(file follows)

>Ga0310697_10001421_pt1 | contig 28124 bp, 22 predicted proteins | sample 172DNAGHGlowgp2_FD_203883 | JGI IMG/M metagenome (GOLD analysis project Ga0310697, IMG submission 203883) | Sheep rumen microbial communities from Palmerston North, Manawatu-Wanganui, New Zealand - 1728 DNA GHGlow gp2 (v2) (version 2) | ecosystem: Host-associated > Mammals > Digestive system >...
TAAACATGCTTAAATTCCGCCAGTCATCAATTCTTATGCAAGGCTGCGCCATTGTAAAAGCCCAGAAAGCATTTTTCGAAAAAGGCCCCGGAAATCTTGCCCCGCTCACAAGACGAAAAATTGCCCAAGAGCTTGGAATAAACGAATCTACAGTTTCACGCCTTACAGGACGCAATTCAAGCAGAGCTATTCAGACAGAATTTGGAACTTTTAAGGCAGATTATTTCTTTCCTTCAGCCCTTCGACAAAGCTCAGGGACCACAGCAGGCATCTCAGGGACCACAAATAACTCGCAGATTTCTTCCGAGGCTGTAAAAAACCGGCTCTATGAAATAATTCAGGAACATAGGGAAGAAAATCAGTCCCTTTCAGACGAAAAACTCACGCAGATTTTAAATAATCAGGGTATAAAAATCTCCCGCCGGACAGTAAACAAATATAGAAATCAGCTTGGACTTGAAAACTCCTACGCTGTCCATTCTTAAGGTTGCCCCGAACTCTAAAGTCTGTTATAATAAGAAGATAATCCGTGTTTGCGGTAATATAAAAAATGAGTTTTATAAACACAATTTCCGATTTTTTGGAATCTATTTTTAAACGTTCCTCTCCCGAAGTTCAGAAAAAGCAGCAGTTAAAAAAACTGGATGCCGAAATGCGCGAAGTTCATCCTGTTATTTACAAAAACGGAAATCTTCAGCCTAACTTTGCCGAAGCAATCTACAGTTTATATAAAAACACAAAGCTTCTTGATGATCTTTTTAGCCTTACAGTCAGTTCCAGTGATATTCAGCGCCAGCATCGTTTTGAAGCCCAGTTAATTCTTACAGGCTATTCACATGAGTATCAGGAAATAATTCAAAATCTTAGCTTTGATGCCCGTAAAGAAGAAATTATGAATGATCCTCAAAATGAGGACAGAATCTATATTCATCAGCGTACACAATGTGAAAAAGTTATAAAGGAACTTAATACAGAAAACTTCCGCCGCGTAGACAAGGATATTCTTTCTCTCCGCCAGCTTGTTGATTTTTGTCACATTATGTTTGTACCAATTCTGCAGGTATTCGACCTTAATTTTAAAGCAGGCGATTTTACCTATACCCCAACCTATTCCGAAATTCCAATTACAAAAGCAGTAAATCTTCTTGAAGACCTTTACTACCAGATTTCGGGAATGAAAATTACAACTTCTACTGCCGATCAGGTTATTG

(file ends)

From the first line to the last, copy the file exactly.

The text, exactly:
>Ga0310697_10001421_pt1 | contig 28124 bp, 22 predicted proteins | sample 172DNAGHGlowgp2_FD_203883 | JGI IMG/M metagenome (GOLD analysis project Ga0310697, IMG submission 203883) | Sheep rumen microbial communities from Palmerston North, Manawatu-Wanganui, New Zealand - 1728 DNA GHGlow gp2 (v2) (version 2) | ecosystem: Host-associated > Mammals > Digestive system >...
TAAACATGCTTAAATTCCGCCAGTCATCAATTCTTATGCAAGGCTGCGCCATTGTAAAAGCCCAGAAAGCATTTTTCGAAAAAGGCCCCGGAAATCTTGCCCCGCTCACAAGACGAAAAATTGCCCAAGAGCTTGGAATAAACGAATCTACAGTTTCACGCCTTACAGGACGCAATTCAAGCAGAGCTATTCAGACAGAATTTGGAACTTTTAAGGCAGATTATTTCTTTCCTTCAGCCCTTCGACAAAGCTCAGGGACCACAGCAGGCATCTCAGGGACCACAAATAACTCGCAGATTTCTTCCGAGGCTGTAAAAAACCGGCTCTATGAAATAATTCAGGAACATAGGGAAGAAAATCAGTCCCTTTCAGACGAAAAACTCACGCAGATTTTAAATAATCAGGGTATAAAAATCTCCCGCCGGACAGTAAACAAATATAGAAATCAGCTTGGACTTGAAAACTCCTACGCTGTCCATTCTTAAGGTTGCCCCGAACTCTAAAGTCTGTTATAATAAGAAGATAATCCGTGTTTGCGGTAATATAAAAAATGAGTTTTATAAACACAATTTCCGATTTTTTGGAATCTATTTTTAAACGTTCCTCTCCCGAAGTTCAGAAAAAGCAGCAGTTAAAAAAACTGGATGCCGAAATGCGCGAAGTTCATCCTGTTATTTACAAAAACGGAAATCTTCAGCCTAACTTTGCCGAAGCAATCTACAGTTTATATAAAAACACAAAGCTTCTTGATGATCTTTTTAGCCTTACAGTCAGTTCCAGTGATATTCAGCGCCAGCATCGTTTTGAAGCCCAGTTAATTCTTACAGGCTATTCACATGAGTATCAGGAAATAATTCAAAATCTTAGCTTTGATGCCCGTAAAGAAGAAATTATGAATGATCCTCAAAATGAGGACAGAATCTATATTCATCAGCGTACACAATGTGAAAAAGTTATAAAGGAACTTAATACAGAAAACTTCCGCCGCGTAGACAAGGATATTCTTTCTCTCCGCCAGCTTGTTGATTTTTGTCACATTATGTTTGTACCAATTCTGCAGGTATTCGACCTTAATTTTAAAGCAGGCGATTTTACCTATACCCCAACCTATTCCGAAATTCCAATTACAAAAGCAGTAAATCTTCTTGAAGACCTTTACTACCAGATTTCGGGAATGAAAATTACAACTTCTACTGCCGATCAGGTTATTG